Carol: I had been thinking about doing another knit book with a publisher a couple of years ago. I self-publish smaller pattern books myself but this time I wanted to do something bigger. I envisioned a book that combined a technique workshop with patterns. If a knitter invests in a knitting book I wanted it to be one that they would refer to for years to come, even after they had knit the patterns. I had been tossing different ideas around and it was the editor at Potter Craft that suggested short rows. This actually make perfect sense, I had already done a free mini short row class on Craftsy and almost every pattern I write uses short rows in some way! From here I started thinking about what information was missing about short rows; there are lots of different techniques out there, how do you decide which one to use? How can you control the slope of your knitting with short rows? What happens when you don’t have stockinette stitch? You don’t see short rows detailed in reverse stockinette stitch, ribbing or even lace very often. But we knit with all these stitches!
So the book was designed to answer these questions, with patterns that knitters really wanted to knit. From here I put the basic structure of the book together, dividing it into 3 sections. First the technique section with patterns to practice on. The next section is all about creating shapes; sloping shawls, short row heels and the crown of hats. The final section is all about garments and how to use short rows to shape different parts of the garment body. As the tutorials developed the patterns grew up around them. The initial work was finished by last summer; written, knit and technically edited. Then over the summer we did all the photography, a few of the knits needed a few tries! Then from last September on the publisher was working on layout and illustrations. The photos of the technical swatches needed to be redone, which was a steep learning curve for us! And here we are in September 2015 with an actual finished book :-)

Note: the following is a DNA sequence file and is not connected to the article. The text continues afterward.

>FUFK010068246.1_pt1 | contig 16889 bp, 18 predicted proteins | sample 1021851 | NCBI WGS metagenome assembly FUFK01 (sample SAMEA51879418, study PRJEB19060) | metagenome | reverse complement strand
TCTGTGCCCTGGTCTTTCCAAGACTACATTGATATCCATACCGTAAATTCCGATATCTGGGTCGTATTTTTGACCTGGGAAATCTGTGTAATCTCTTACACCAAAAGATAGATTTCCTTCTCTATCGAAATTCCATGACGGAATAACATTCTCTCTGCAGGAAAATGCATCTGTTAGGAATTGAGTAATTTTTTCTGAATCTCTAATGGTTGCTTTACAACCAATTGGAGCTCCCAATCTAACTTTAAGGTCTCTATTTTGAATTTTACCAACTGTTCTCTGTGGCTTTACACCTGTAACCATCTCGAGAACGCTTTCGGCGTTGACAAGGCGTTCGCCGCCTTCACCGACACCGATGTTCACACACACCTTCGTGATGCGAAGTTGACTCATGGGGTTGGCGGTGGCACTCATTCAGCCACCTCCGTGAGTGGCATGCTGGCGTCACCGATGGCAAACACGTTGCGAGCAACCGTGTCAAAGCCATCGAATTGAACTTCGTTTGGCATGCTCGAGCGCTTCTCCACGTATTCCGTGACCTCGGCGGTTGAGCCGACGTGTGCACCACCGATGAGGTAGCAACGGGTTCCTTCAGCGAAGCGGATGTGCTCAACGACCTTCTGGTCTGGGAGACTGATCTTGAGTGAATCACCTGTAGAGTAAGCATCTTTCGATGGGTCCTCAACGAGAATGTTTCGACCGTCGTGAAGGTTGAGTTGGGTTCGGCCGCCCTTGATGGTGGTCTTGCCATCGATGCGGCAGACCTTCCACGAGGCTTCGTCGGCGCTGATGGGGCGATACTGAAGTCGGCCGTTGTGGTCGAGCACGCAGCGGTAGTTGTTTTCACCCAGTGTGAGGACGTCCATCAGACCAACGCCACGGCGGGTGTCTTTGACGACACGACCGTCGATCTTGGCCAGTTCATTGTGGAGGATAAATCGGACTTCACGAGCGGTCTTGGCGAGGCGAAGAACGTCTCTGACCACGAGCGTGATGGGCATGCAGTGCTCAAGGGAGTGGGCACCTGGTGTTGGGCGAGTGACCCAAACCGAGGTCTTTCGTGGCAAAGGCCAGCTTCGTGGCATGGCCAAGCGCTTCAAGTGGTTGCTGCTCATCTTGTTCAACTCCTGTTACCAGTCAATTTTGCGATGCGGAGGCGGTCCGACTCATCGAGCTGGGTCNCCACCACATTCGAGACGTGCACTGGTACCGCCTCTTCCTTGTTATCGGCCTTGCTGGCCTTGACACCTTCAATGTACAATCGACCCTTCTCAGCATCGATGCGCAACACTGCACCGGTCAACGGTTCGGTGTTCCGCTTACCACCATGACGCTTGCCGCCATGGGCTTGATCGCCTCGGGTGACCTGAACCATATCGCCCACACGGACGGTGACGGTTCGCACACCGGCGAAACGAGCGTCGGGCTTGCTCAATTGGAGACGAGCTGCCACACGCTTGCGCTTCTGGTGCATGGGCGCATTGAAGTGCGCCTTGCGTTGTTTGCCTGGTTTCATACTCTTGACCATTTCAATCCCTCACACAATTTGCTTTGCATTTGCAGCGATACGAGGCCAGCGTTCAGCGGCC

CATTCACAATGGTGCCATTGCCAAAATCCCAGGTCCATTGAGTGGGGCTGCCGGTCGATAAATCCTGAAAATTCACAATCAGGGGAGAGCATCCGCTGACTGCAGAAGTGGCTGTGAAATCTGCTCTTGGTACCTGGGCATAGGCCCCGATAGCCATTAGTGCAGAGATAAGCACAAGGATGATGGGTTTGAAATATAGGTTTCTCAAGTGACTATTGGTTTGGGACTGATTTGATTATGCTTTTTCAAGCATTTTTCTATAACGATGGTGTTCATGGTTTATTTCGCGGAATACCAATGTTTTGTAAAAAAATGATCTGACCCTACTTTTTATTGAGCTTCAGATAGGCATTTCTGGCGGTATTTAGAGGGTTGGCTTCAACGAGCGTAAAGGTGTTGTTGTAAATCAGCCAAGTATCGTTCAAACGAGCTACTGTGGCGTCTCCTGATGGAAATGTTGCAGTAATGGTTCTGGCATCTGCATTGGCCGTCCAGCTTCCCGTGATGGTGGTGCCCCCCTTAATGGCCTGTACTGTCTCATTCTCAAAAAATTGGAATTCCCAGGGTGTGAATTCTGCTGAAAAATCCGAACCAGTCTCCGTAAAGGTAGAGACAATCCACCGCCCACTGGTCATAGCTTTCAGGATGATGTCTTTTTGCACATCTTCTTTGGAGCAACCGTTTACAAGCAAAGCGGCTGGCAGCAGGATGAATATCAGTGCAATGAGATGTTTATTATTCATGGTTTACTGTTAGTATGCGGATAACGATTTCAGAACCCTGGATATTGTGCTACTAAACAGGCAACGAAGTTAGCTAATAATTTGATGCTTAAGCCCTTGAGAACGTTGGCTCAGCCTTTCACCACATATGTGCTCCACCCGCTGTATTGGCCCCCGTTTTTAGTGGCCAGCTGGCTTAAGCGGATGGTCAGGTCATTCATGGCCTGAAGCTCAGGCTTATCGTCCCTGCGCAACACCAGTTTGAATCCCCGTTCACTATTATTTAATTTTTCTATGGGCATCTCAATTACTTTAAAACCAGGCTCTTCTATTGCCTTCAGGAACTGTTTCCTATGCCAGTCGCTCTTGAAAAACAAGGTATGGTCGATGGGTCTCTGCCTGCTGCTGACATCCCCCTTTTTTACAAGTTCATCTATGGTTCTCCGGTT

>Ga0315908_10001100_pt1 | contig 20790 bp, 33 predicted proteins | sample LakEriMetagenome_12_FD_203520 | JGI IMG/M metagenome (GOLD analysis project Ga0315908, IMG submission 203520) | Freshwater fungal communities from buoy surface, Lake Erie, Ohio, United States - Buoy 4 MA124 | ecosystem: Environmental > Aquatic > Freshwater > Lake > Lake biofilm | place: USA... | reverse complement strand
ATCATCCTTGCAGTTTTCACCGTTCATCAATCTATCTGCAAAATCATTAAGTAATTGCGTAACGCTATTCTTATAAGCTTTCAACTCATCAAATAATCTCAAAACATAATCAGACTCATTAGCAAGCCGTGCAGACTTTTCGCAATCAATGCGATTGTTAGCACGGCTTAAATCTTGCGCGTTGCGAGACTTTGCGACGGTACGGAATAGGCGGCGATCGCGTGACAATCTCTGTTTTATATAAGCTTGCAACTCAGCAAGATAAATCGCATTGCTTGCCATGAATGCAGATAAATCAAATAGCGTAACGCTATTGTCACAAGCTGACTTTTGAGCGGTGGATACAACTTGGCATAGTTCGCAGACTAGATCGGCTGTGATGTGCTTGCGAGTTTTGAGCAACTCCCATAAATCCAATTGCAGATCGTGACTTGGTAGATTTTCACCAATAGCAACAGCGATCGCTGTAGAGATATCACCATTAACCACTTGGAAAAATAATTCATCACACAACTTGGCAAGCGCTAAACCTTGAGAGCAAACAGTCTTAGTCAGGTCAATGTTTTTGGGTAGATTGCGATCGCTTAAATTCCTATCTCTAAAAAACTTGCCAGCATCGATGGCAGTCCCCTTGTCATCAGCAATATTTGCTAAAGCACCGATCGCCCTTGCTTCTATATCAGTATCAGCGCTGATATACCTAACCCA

L: So, exactly how many different ways are there to short row? I know you go over this in the book, but can you give a short synopsis here?
Carol: I show 4 different methods in to book, the traditional wrap & turn (plus my variation for improving it), Japanese, yarnover and German. There are of course other ways of working short rows but the basic idea of how they work remains the same.
With wrap & turn, when you turn your work you wrap the yarn around the next stitch. This wrapped yarn is later used to close the gap. Traditionally you just work the stitch and the wrap together, when I work it I dismantle it and put the wrap behind to ensure that it is hidden.